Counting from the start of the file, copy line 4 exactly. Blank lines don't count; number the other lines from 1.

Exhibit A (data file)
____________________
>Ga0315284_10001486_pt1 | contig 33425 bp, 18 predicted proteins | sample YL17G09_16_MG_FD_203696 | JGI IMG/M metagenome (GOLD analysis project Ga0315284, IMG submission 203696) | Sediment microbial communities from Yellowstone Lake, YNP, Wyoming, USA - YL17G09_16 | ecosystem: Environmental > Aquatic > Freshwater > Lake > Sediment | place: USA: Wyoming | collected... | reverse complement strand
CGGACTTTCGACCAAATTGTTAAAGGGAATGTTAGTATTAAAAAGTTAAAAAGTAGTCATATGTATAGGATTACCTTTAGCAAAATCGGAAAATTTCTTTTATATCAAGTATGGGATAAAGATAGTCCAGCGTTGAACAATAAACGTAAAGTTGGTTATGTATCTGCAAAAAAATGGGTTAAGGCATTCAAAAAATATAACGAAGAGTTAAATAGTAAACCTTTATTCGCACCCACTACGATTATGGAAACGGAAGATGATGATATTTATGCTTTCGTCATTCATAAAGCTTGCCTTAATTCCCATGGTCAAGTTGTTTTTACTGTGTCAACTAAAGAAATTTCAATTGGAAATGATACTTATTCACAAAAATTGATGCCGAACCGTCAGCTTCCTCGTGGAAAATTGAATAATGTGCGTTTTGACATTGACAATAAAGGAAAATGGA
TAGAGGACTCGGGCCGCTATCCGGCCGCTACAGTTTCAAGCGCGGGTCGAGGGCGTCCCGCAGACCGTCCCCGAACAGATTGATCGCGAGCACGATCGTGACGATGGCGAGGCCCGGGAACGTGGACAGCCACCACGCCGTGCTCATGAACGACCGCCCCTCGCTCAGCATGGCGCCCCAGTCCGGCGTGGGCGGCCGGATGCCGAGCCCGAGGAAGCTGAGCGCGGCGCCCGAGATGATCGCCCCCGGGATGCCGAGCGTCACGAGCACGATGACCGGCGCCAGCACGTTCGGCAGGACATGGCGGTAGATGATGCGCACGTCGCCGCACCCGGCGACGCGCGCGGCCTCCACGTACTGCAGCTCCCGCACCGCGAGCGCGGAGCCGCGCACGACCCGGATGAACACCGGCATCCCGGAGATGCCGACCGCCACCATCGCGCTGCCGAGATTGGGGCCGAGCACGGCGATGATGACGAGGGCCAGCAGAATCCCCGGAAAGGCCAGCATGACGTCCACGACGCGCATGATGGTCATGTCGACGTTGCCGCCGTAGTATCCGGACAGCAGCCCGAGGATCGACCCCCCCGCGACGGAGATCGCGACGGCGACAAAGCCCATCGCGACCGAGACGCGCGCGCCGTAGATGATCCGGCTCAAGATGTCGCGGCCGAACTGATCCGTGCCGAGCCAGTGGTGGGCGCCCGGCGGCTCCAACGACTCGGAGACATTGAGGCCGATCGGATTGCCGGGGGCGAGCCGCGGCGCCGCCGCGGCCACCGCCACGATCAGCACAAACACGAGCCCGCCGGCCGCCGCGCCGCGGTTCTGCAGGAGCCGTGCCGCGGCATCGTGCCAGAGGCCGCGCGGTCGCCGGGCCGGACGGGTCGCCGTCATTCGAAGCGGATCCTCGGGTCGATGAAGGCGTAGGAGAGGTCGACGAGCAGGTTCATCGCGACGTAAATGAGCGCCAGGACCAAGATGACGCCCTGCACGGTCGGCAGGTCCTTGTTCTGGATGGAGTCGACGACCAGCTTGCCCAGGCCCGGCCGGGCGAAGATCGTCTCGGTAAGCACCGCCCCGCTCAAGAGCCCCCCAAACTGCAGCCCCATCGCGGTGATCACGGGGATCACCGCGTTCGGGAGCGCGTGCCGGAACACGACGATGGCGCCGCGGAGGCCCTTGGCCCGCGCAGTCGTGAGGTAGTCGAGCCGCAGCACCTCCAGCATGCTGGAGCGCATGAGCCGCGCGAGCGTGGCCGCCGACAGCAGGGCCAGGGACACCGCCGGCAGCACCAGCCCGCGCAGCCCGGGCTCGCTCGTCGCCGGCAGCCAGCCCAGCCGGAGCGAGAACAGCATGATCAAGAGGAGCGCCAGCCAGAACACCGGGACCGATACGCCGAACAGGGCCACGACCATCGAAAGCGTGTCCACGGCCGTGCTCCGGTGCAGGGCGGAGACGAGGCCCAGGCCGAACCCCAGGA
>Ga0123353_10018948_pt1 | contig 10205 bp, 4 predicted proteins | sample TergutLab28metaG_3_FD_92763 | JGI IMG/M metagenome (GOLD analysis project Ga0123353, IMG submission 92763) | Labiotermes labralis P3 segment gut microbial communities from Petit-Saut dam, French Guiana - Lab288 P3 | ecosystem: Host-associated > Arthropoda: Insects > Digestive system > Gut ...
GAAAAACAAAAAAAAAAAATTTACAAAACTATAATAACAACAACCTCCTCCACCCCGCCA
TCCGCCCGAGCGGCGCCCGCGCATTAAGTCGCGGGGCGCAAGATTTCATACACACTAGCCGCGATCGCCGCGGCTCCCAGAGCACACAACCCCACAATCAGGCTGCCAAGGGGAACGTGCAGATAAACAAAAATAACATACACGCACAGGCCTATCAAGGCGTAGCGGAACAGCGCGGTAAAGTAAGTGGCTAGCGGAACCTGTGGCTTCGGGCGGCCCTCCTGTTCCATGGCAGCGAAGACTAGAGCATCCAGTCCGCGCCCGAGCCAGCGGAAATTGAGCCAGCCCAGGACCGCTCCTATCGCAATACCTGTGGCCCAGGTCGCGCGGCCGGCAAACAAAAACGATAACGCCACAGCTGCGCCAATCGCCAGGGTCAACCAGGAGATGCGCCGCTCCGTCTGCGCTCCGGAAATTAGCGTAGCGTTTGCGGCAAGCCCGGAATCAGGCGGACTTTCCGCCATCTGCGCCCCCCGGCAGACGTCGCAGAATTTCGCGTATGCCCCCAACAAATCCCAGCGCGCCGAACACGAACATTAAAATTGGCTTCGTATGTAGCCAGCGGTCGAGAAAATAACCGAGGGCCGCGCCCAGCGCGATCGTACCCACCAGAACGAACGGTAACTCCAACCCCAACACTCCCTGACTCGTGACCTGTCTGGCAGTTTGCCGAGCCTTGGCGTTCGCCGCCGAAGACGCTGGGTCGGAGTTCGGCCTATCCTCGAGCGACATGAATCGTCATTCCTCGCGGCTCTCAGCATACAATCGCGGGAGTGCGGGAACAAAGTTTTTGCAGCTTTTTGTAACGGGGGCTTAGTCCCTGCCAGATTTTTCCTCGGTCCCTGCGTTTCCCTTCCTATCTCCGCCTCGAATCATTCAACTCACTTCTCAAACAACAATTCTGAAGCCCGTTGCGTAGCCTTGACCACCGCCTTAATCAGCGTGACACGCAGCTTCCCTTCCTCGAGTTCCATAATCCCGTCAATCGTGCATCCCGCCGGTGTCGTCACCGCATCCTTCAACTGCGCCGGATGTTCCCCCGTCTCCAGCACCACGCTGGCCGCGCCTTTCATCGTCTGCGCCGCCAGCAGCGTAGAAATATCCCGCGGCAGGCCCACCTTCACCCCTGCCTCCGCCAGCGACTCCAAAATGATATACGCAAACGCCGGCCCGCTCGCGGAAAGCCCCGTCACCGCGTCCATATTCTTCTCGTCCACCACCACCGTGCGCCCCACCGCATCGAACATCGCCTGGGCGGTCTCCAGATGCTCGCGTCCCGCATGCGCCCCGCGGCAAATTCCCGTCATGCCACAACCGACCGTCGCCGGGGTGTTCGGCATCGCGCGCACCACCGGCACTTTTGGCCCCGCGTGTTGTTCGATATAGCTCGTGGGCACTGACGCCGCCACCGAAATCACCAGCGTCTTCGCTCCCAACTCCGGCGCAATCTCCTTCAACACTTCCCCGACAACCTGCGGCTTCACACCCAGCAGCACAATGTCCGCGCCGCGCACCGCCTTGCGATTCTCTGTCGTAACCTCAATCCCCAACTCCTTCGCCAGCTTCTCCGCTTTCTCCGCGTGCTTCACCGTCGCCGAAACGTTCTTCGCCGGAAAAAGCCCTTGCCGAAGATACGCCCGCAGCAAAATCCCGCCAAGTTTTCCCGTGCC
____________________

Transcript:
>Ga0123353_10018948_pt1 | contig 10205 bp, 4 predicted proteins | sample TergutLab28metaG_3_FD_92763 | JGI IMG/M metagenome (GOLD analysis project Ga0123353, IMG submission 92763) | Labiotermes labralis P3 segment gut microbial communities from Petit-Saut dam, French Guiana - Lab288 P3 | ecosystem: Host-associated > Arthropoda: Insects > Digestive system > Gut ...